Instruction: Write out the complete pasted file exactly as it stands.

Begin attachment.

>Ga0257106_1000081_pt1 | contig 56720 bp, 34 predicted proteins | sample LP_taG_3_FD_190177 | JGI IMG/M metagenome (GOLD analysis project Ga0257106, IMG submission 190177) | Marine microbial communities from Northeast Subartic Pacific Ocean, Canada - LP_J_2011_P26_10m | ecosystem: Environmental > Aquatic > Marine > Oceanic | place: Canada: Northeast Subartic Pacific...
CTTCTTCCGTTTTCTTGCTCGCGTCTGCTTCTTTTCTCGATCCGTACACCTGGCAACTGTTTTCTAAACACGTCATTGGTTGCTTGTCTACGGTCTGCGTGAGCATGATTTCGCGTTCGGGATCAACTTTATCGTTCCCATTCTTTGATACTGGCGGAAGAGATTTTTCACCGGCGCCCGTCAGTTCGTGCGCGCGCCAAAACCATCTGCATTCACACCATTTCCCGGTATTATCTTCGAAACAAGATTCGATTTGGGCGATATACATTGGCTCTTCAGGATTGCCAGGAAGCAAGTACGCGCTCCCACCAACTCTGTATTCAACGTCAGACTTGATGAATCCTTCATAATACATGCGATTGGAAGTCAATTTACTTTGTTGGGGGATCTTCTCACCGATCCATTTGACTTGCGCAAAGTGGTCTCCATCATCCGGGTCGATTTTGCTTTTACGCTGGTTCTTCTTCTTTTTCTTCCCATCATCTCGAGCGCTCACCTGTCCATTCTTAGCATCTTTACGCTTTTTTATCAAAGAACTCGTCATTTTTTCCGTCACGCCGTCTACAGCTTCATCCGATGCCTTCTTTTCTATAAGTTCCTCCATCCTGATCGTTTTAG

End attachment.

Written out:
>Ga0257106_1000081_pt1 | contig 56720 bp, 34 predicted proteins | sample LP_taG_3_FD_190177 | JGI IMG/M metagenome (GOLD analysis project Ga0257106, IMG submission 190177) | Marine microbial communities from Northeast Subartic Pacific Ocean, Canada - LP_J_2011_P26_10m | ecosystem: Environmental > Aquatic > Marine > Oceanic | place: Canada: Northeast Subartic Pacific...
CTTCTTCCGTTTTCTTGCTCGCGTCTGCTTCTTTTCTCGATCCGTACACCTGGCAACTGTTTTCTAAACACGTCATTGGTTGCTTGTCTACGGTCTGCGTGAGCATGATTTCGCGTTCGGGATCAACTTTATCGTTCCCATTCTTTGATACTGGCGGAAGAGATTTTTCACCGGCGCCCGTCAGTTCGTGCGCGCGCCAAAACCATCTGCATTCACACCATTTCCCGGTATTATCTTCGAAACAAGATTCGATTTGGGCGATATACATTGGCTCTTCAGGATTGCCAGGAAGCAAGTACGCGCTCCCACCAACTCTGTATTCAACGTCAGACTTGATGAATCCTTCATAATACATGCGATTGGAAGTCAATTTACTTTGTTGGGGGATCTTCTCACCGATCCATTTGACTTGCGCAAAGTGGTCTCCATCATCCGGGTCGATTTTGCTTTTACGCTGGTTCTTCTTCTTTTTCTTCCCATCATCTCGAGCGCTCACCTGTCCATTCTTAGCATCTTTACGCTTTTTTATCAAAGAACTCGTCATTTTTTCCGTCACGCCGTCTACAGCTTCATCCGATGCCTTCTTTTCTATAAGTTCCTCCATCCTGATCGTTTTAG